What’s the biggest obstacle you see in your work?

Bukata Hayes: Making the work essential and thoroughly integrated within our enterprises. That’s critical. Health inequities cost our system a ton. There’s the cost within health care, but then also the cost to society in missed work, lack of productivity on the job, etc.  

As we do this work with increased focus, our budgets and organizational structures need to reflect that the work is essential and critical. Resources are an obstacle. Structure is an obstacle. If you’re in a matrixed or hierarchical organization, where is the work positioned and is it able to have an influence? 

Mike Currie: The biggest obstacle associated with this work is resourcing it properly. Not just for the next 12 months or so, but for the next 3 to 5 years. And this work must also be situated in the organization at a level where it can influence other areas within the organization in the most appropriate and efficient ways.

How can we create more opportunities for Black, Latino, Asian and Native people to work in health care and what are your organizations doing to make that happen?  

Mike Currie: There’s no substitute for offering financial support to individuals so they can pursue their educational goals. United Health Foundation has committed $100 million over 10 years to support individuals from underserved communities with scholarships for those who want to go into the health care field and funding for additional training, degrees and credentials for people already in the health care space.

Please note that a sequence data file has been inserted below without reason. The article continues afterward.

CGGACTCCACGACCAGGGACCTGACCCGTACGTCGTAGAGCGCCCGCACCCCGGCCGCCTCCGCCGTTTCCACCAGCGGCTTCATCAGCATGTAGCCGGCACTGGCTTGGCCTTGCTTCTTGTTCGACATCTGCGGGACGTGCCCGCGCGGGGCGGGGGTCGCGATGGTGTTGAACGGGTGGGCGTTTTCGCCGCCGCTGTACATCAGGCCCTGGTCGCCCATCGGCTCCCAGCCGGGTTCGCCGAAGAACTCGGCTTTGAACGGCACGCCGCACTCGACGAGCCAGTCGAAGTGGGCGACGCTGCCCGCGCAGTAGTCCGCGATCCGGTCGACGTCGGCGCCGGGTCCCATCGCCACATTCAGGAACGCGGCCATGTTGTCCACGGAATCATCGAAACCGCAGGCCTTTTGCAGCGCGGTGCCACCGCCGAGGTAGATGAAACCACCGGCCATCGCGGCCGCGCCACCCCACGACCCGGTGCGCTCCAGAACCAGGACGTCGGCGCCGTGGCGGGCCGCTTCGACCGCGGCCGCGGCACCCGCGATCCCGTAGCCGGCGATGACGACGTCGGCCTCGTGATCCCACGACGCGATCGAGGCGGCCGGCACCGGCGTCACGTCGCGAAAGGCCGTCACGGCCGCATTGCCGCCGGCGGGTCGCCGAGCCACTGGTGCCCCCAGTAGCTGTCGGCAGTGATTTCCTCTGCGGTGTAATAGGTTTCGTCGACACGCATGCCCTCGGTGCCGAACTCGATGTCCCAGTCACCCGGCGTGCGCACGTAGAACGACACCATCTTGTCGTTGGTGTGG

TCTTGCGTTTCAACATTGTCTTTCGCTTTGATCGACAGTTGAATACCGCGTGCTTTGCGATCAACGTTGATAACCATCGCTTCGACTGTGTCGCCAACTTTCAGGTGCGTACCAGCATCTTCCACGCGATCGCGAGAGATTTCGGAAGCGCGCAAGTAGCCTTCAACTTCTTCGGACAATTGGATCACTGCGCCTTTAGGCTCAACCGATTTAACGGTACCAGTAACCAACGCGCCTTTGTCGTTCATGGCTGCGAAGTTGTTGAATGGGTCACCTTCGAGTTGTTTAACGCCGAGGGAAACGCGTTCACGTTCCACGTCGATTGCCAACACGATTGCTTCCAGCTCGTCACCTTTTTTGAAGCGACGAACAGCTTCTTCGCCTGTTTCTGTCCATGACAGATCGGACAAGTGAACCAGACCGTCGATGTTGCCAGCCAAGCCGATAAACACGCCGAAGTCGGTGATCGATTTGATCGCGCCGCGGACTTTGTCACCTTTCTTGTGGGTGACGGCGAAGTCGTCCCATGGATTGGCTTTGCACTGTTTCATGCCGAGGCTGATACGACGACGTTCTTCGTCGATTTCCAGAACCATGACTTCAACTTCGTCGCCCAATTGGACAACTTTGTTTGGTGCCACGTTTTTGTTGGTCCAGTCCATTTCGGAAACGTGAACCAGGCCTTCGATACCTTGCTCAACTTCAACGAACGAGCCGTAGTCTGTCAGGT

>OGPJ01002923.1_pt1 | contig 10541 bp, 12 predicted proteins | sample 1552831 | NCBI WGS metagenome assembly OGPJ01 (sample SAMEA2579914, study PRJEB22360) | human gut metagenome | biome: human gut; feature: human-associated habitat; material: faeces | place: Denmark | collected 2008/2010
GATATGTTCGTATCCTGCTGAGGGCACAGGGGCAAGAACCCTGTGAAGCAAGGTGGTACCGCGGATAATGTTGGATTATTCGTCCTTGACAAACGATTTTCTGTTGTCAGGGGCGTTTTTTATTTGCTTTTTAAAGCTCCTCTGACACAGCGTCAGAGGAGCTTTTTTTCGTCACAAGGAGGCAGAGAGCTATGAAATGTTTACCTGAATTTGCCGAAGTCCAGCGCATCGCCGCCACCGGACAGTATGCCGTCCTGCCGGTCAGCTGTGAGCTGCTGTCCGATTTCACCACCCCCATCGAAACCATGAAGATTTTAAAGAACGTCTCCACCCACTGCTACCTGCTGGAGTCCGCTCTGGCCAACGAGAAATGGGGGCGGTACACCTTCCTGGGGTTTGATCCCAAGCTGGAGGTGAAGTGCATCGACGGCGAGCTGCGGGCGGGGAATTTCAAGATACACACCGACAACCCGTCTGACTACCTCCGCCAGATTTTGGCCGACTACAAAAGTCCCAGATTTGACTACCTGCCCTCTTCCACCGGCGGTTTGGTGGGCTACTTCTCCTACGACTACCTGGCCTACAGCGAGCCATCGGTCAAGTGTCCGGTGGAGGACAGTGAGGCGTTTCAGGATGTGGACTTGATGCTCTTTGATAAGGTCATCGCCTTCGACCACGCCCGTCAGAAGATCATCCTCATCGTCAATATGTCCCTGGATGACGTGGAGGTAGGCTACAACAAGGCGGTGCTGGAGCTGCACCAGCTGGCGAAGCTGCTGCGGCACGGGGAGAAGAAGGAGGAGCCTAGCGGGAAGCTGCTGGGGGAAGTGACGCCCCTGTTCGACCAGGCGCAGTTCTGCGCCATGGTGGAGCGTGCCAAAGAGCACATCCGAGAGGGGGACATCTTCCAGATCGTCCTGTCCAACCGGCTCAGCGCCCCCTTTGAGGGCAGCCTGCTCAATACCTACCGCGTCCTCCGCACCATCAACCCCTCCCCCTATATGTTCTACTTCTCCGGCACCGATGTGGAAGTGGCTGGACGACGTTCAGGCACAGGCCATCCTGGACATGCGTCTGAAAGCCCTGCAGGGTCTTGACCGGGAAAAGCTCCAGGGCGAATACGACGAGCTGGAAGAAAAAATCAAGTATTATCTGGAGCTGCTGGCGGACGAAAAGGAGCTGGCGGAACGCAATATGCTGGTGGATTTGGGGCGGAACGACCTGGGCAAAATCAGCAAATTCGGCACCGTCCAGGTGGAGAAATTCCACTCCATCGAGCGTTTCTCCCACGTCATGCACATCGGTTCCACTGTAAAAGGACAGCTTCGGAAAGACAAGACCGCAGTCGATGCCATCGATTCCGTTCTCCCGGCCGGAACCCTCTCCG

Bukata Hayes: Blue Cross Blue Shield of Minnesota has made pipeline diversification a goal for us as an enterprise. We’ve invested in scholarships in higher ed, local colleges and universities, as well as Historically Black Colleges and Universities. We’ve invested in internships and early exposure opportunities at local health systems. We’re playing both the long game and the short game: how do we secure diverse talent immediately, and then how do we invest in long term pipeline sustainability, providing folks with opportunities to gain the skills, the experience, the expertise to make the transition into health care and work in health equity? 

Last thoughts

Bukata Hayes: BIPOC people have borne the brunt of inequities and still they find a way to persist. So as health care partners, it’s important for us to listen, learn and partner in a new way. The BIPOC community has the answers. So how do we lean in, listen and partner in a way that creates opportunities for BIPOC folks? Working with community advisory boards. Working with smaller, less-resourced entities that serve really specific communities. Traditional and what we in health care might consider non-traditional providers. How do we partner with them in a new way to bring about better health outcomes for all? 

Mike Currie: When it comes to addressing health disparities, if not now, when? And if not you, who? 

James Burroughs

James Burroughs
Senior vice president, government and community relations, chief equity and inclusion officer

James Burroughs is the senior vice president, government and community relations, chief equity and inclusion officer at Children's Minnesota. He is responsible for advancing equity and inclusion in all parts of the organization.
Follow James on Twitter and LinkedIn.

Julianna Olsen